Today TaxMama hears from Jeanne in San Diego who asks, “How do I write off a loan I made to a friend. I lent her $2,500 that she never paid back to me – and I cannot collect it?
That’s a real shame. Are you still friends?
Before IRS will accept a bad debt, they need to see that you’ve made a good-faith attempt to collect it – otherwise, they would regard it as a gift.
So build a record of documents.
Send your friend a written demand requesting the payback?
Keep a copy for your files.
File in small claims court to collect it.
Unless your friend filed bankruptcy. Be sure to get a copy of the letter from the court addressed to you as a creditor.
Another way to let them off the hook is if she is insolvent – and are willing to put that in writing.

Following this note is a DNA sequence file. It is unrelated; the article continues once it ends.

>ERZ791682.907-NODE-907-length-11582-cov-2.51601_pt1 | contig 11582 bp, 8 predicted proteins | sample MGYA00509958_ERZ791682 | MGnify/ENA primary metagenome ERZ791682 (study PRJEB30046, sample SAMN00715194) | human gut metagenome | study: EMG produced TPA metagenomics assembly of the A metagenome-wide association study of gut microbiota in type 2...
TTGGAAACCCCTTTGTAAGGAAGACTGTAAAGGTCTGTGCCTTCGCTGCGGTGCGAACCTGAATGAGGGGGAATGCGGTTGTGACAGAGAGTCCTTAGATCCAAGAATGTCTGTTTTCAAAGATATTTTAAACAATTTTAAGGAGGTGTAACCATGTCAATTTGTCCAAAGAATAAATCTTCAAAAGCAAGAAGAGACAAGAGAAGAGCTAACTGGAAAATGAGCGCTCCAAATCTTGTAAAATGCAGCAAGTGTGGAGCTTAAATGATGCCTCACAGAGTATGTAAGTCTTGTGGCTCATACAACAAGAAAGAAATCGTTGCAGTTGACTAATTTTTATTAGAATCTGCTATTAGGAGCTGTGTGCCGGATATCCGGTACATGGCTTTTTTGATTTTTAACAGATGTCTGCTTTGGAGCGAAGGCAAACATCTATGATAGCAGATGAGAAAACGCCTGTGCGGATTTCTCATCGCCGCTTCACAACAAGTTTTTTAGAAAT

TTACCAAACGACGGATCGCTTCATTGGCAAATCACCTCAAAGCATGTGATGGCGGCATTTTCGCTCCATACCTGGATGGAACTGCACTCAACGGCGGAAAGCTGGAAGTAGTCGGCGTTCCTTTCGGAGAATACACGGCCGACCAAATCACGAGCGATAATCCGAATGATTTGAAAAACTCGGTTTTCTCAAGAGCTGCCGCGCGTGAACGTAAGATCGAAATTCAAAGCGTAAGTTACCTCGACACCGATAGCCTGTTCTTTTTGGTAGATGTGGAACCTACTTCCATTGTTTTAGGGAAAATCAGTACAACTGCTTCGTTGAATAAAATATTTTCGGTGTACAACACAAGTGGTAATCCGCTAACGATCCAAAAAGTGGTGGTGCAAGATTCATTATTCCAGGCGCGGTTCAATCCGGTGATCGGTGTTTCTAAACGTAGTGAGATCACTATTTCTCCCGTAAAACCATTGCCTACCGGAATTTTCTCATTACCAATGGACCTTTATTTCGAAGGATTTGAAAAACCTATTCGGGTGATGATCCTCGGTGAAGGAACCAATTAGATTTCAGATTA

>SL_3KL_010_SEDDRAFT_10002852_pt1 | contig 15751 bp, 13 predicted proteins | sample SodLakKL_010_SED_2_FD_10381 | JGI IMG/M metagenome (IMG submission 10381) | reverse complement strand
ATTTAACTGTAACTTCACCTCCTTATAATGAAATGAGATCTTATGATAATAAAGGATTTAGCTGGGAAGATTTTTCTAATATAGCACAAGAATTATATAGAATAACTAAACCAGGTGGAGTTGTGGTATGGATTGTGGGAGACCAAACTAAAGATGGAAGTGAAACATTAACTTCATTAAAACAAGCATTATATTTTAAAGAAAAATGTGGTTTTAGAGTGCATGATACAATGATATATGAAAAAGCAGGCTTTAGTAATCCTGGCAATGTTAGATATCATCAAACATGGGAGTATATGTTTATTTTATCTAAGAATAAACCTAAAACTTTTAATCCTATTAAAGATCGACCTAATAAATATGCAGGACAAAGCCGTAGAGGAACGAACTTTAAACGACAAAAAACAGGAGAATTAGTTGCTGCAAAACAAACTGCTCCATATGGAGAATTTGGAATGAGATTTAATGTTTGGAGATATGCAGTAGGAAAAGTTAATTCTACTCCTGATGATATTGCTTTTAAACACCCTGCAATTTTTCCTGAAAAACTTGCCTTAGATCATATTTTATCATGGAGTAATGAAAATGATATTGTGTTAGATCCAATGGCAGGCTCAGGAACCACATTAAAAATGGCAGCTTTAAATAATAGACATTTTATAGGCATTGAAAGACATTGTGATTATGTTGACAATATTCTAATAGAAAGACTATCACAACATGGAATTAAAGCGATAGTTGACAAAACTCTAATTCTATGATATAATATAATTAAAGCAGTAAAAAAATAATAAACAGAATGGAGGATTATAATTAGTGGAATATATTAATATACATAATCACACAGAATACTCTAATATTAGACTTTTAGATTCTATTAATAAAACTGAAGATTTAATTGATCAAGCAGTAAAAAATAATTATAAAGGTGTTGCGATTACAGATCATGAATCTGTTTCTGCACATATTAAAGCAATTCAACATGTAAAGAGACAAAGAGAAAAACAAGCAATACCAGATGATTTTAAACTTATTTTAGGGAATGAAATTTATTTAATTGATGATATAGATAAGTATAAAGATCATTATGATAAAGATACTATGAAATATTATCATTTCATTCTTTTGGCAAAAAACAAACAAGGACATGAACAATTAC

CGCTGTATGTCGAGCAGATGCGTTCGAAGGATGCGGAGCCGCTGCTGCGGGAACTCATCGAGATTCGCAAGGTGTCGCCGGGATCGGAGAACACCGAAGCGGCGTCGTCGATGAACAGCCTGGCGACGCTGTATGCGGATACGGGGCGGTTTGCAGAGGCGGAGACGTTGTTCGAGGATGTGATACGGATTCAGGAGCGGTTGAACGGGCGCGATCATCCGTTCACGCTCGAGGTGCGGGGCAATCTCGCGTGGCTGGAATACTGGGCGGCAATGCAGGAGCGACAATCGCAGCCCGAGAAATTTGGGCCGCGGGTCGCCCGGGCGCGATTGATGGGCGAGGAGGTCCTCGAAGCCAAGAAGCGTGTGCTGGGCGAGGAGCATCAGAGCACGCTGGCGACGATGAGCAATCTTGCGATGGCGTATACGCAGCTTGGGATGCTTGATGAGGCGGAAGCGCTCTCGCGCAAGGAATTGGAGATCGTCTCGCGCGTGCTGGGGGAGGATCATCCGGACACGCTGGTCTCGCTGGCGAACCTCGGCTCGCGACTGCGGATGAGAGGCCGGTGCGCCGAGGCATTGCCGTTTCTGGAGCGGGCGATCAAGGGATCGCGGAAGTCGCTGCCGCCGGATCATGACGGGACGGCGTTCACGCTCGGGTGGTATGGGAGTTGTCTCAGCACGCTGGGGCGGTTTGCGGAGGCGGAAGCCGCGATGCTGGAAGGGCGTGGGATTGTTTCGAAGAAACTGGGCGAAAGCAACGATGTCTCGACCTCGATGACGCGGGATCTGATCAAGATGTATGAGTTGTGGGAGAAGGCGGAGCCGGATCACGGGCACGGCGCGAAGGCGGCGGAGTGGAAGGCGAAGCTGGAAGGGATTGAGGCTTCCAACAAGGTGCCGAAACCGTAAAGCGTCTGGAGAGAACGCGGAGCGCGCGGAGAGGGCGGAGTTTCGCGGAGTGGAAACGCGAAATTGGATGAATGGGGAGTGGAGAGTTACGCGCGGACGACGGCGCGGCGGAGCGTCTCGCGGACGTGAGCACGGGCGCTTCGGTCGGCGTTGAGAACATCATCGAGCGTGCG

Of course, all of those things can be humiliating to both you and your friends. But if she can’t afford to repay you, a real friend will swallow her pride and get you the documents you need.
Once you have a record of having made an honest effort to collect it, use Schedule D, showing the date you made the loan as the purchase date. Use the $2,500 as the cost. Put -0- in the sales price. This will result in a loss of $2,500.
Most likely, a transaction that small will not attract audit. But if you are audited, you will need to have written proof, both of the loan and the fact that you cannot collect it.
And, remember, you’ll find answers about all kinds of tax issues, free. Where? Where else? At TaxMama.com
- Ask TaxMama :: Where debt taxes are fun and answers are free
- IRS Schedule D :: To report your personal bad loss